When faced with failure or setback, corporate entrepreneurs remain optimistic. They do not admit that they are beaten. They view failure as a temporary setback to be learned from and dealt with, not as a reason to quit. In addition, they view themselves as responsible for their own destiny. They do not blame their failure on others, but rather focus on learning how they might have done better. By objectively dealing with their own mistakes and failures, they learn to avoid making the same mistake again, and this, in turn, is part of what helps make them successful.

Managers must be prepared to handle a corporate entrepreneur differently than a traditional manager. Understanding the critical differences in action, status, decisions, and problem solving will help the manager develop procedures and policies that motivate rather than inhibit the entrepreneur; corporate entrepreneurs can be developed.

Specific strategies for effectively managing entrepreneurial thinking and behavior will vary from firm to firm. Nevertheless, most are based on a common set of assumptions, that is, a proactive change of the status quo must occur and a new, flexible approach to the management of operations must be installed.

Implementing An Entrepreneurial Climate

Most managers agree that the term entrepreneur refers to entrepreneurial activities that receive organizational sanction and resource commitments for the purpose of innovative results.(8) In establishing the drive to innovate inside today's corporations, one approach is to concentrate on developing a climate conducive to corporate entrepreneurs. When coupled with other specific strategies for innovation and research, these efforts can enhance the potential for inventors and venture developers. One researcher, after profiling inventors as a potential employee source for corporations, found that companies need to provide more nurturing and information sharing in order to attract these individuals.(9)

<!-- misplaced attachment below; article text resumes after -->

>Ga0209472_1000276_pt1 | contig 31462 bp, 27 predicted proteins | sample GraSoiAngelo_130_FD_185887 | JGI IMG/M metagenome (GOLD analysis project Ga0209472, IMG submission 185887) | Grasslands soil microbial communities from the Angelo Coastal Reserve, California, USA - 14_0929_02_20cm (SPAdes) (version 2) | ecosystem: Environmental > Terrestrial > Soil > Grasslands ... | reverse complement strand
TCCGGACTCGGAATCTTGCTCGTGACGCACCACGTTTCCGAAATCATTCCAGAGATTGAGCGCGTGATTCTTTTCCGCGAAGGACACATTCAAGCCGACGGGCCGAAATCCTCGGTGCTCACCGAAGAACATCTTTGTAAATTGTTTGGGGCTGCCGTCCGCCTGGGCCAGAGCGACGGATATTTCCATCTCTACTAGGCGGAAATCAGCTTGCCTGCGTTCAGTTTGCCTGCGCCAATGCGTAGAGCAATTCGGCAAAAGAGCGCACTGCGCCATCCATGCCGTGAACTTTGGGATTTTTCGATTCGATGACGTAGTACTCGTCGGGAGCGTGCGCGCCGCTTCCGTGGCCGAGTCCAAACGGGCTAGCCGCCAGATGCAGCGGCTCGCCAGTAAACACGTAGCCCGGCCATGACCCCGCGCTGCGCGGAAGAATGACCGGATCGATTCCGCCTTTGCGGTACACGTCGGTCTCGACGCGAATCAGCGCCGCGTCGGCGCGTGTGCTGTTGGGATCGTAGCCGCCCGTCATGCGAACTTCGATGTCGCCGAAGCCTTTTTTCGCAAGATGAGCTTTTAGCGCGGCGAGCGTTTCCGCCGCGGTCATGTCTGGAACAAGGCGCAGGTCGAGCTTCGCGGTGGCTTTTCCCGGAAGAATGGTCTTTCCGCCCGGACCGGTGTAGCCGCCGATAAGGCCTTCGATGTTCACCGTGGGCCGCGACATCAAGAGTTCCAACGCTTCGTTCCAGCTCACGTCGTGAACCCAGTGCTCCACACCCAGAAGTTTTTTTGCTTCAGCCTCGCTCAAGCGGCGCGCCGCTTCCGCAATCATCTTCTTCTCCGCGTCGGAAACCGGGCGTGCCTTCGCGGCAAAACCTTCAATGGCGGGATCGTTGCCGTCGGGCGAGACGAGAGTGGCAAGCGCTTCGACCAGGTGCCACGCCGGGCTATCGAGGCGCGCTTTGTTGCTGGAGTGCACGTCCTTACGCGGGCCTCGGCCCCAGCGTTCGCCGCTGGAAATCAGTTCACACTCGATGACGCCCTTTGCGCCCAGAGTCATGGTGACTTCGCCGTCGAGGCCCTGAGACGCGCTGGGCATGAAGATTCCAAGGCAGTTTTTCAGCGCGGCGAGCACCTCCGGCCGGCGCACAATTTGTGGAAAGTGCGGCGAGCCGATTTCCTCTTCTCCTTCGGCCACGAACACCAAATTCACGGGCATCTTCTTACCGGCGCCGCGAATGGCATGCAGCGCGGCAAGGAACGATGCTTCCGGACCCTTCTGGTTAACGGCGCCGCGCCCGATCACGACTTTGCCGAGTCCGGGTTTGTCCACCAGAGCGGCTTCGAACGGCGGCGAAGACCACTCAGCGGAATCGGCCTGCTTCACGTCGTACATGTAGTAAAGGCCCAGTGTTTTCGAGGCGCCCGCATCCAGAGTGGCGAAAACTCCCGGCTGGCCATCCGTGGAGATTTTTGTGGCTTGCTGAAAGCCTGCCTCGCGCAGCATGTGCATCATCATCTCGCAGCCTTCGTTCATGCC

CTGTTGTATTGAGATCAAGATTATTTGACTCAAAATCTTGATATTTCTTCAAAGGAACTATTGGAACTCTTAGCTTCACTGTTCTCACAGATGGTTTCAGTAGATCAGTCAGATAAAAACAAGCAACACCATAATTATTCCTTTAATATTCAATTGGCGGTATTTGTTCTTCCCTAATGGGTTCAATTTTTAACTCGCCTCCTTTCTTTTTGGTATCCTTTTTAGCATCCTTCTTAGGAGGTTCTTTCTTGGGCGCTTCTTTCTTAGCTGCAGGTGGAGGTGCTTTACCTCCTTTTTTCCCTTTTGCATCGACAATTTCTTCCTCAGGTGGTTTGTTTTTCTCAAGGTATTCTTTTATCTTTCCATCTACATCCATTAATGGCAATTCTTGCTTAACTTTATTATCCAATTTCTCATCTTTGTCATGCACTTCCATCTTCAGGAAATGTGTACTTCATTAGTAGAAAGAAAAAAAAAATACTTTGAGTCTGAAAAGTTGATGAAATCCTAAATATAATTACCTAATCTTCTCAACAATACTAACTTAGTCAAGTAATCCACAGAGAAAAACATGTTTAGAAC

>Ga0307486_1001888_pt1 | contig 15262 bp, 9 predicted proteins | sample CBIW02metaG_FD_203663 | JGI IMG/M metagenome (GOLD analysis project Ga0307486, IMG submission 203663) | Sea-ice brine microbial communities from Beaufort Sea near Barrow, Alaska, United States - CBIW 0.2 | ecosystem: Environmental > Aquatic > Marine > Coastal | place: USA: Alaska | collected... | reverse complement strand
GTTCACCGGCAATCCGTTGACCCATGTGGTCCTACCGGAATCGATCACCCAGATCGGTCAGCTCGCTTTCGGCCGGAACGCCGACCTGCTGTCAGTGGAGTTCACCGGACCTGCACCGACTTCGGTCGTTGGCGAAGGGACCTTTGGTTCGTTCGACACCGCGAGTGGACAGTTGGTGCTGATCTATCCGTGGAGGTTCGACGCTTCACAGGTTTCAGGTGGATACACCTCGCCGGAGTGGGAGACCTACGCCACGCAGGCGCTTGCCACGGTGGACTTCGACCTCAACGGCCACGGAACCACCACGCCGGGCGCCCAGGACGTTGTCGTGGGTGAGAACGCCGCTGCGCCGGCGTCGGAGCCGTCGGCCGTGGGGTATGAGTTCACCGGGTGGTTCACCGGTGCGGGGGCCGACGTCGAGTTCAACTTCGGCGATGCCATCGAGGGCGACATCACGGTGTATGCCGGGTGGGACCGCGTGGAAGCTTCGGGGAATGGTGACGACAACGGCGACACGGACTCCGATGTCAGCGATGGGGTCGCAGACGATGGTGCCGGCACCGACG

Several elements are critical in establishing the necessary climate. These include: the presence of explicit goals; a system of feedback and positive reinforcement; an emphasis on individual responsibility; and rewards based upon results.(10) Table I provides an explanation of these key elements.